It was a scene right out of a movie: Swiss officials swept into the five-star Baur au Lac hotel in Zurich and arrested several leaders of FIFA, the global governing body of the world's most popular sport, soccer.
It serves as a stark reminder, with all due respect to the rather indecisive Wells Report over the so-called Deflategate, that in sports, it isn't always the athletes and coaches who are accused of cheating.
In its 47-count indictment, issued in Brooklyn, the U.S. Department of Justice charged that some 14 people, many with official roles in FIFA, took part in a 24-year corruption scheme to fill their wallets at the expense of the sport. They allegedly awarded marketing and broadcasting agreements -- as well host bids, especially for 2018 and 2022 -- in exchange for under-the-table payments.
This is not, of course, the first time such charges have come to light in global sports. The bribery scandal revolving around the 2002 Salt Lake Winter Olympic Games broke out years before the Opening Ceremony took place, with many, including Americans Thomas Welch and David Johnson, indicted for allegedly bribing International Olympic Committee officials to obtain votes during the host city selection process. Welch and Johnson were acquitted in 2003.
But this is a scandal of a different order. The importance of soccer in the world cannot be overstated: 3.5 billion fans, 250 million players, over 200 countries. According to U.S. Youth Soccer, some 3,055,148 American kids are officially registered to play the sport, with an almost even percentage of boys and girls.
With such popularity comes, one would hope, responsibility. Last year in Brazil at FIFA's 64th Congress, Joseph "Sepp" Blatter, president of FIFA and considered by many to be the most powerful person in global sports (the organization has over $1.5 billion in reserves) spoke of the responsibility of FIFA to its fans, to its players, and to the world:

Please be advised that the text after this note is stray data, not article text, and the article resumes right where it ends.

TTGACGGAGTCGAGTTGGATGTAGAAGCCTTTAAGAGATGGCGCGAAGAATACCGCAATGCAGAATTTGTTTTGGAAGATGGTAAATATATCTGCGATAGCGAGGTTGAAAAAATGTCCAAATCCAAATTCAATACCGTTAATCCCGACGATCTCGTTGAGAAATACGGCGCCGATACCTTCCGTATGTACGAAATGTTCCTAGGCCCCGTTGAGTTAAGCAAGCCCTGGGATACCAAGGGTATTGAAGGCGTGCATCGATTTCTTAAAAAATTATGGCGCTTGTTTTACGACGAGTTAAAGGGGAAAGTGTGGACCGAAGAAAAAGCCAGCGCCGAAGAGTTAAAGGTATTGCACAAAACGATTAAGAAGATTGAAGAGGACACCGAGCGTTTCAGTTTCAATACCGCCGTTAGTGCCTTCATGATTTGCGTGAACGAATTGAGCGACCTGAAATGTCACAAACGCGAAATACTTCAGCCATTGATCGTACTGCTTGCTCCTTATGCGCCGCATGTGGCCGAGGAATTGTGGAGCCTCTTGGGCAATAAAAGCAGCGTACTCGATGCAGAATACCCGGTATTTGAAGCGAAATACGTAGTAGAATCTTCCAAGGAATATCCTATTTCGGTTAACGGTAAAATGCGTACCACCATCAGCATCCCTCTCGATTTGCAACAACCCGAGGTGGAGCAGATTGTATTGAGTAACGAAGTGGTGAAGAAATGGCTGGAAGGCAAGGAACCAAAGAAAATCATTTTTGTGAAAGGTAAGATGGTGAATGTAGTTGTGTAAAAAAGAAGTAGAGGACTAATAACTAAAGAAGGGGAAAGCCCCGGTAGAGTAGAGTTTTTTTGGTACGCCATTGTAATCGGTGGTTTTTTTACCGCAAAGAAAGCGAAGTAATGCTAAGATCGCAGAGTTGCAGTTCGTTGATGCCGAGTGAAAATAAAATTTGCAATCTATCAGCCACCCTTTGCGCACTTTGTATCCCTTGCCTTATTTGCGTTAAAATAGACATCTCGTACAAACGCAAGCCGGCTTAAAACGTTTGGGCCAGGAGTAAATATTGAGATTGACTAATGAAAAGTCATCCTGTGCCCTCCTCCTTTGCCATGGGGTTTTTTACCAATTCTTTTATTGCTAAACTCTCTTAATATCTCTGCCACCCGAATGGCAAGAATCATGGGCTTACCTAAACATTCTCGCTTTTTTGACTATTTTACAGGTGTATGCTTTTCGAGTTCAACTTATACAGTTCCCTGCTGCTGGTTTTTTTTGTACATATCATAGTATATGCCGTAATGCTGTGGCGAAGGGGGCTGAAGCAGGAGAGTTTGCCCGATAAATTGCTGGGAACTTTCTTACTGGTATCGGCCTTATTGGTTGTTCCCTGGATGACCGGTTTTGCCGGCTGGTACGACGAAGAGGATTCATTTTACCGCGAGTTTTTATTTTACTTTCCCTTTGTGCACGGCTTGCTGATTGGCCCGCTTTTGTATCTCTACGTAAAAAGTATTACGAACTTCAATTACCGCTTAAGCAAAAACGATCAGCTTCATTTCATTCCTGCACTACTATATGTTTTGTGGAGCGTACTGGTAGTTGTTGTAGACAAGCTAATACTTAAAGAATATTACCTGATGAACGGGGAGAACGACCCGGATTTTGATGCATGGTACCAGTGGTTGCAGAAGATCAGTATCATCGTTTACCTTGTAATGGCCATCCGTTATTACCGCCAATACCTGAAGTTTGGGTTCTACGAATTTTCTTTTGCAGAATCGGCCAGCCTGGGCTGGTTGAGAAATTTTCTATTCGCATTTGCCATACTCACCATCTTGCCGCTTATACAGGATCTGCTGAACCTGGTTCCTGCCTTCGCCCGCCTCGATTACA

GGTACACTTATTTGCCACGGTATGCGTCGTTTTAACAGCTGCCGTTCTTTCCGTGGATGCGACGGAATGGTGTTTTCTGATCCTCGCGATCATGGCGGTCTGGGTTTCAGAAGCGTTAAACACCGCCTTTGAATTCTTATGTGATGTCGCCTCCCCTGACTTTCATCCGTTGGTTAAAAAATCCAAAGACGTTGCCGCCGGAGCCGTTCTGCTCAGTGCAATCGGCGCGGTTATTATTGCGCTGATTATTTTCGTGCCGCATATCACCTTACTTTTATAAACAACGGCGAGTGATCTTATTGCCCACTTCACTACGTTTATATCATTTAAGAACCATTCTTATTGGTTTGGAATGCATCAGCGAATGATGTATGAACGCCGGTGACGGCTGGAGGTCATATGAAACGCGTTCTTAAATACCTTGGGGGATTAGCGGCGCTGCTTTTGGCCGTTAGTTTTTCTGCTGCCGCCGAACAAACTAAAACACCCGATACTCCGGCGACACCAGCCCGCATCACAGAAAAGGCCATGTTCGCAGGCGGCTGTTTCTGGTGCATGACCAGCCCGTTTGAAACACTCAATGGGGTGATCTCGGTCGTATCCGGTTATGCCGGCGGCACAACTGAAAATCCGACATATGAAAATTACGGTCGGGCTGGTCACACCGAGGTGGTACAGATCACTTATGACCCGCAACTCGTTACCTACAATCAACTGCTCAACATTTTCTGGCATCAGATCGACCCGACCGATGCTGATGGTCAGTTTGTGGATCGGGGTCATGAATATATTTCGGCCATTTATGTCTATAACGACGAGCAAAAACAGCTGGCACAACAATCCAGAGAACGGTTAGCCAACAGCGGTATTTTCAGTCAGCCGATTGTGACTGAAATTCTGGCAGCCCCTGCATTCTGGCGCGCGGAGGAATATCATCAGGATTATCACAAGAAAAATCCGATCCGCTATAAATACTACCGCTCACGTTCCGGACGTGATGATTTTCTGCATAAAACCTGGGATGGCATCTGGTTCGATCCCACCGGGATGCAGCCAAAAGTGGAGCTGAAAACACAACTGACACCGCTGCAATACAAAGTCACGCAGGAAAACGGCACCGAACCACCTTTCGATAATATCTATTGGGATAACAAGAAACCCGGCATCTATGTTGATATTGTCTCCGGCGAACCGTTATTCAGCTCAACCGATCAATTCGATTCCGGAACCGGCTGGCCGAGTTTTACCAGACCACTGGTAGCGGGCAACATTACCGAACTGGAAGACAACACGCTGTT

"Football should be a force for positive change in the world, not an obstacle to it," he said. "And so should FIFA. ... We must do the right thing, even if that comes at a cost. Because that is our duty. It is what the world expects. If we do not, who will?"
Yet FIFA has long set anything but a good example for anyone, never mind its youngest players. From Blatter's take on the increasing popularity of the women's game (female players should wear "tighter shorts") to the controversy over women being made to play on artificial turf for the Women's World Cup this summer, to the widespread protests over the economic impact the tournament had on Brazil last summer, the immediate record is not great.
It was the awarding of the rights to the 2022 World Cup to Qatar that was perhaps the most disturbing action by FIFA in recent years. The conditions under which 1.4 million migrant laborers in Qatar must work to build the World Cup infrastructure have been the stuff human rights campaigns are made of. And getting that story to the public has not been easy, despite the fact that FIFA operates under the Olympic Charter, which mandates open media access.
In early May, German sports journalist Florian Bauer tweeted "Now it's public. We got arrested in #Qatar, interrogated by the police & the intelligence service. Not allowed to leave the country for days." A few weeks later, a team from the BBC ended up in jail for two days in Qatar while investigating the working conditions of the stadium construction.
Some estimate that more than one worker per day -- most hailing from Nepal, India, Bangladesh, and Sri Lanka -- dies on the job. While the country promised to mandate a series of reforms in response to the outcry after investigative journalists' reports, change, if any is planned, has been slow to come. All told, the International Trade Union Confederation has estimated that over 4,000 workers will die before the first game is played.
So while the U.S. Department of Justice should be commended for going after these guys, taking a first step toward making soccer the sport we would want it to be for the youth of the world, it is critical to remember that bribery and racketeering and wire fraud are only one part of FIFA's problems when it comes to the organization's image and the upcoming World Cup tournaments.
Just as we constantly ask our athletes to serve as role models to our kids, we need to ask the same of those who hold power over our games -- perhaps especially when it comes to the most popular sport in the world.
As Blatter, who has yet to be charged with any wrongdoing in the midst of all of this, said to his members last year in Brazil, "Few organizations do what we do."
Well, he got that part right.
Amy Bass, a professor of history at the College of New Rochelle, has written widely on the cultural history of sports, including the book Not the Triumph but the Struggle: The 1968 Olympics and the Making of the Black Athlete. She is a veteran of eight Olympics as the supervisor of NBC's Olympic Research Room, for which she won an Emmy in 2012. The opinions expressed in this commentary are solely those of the author.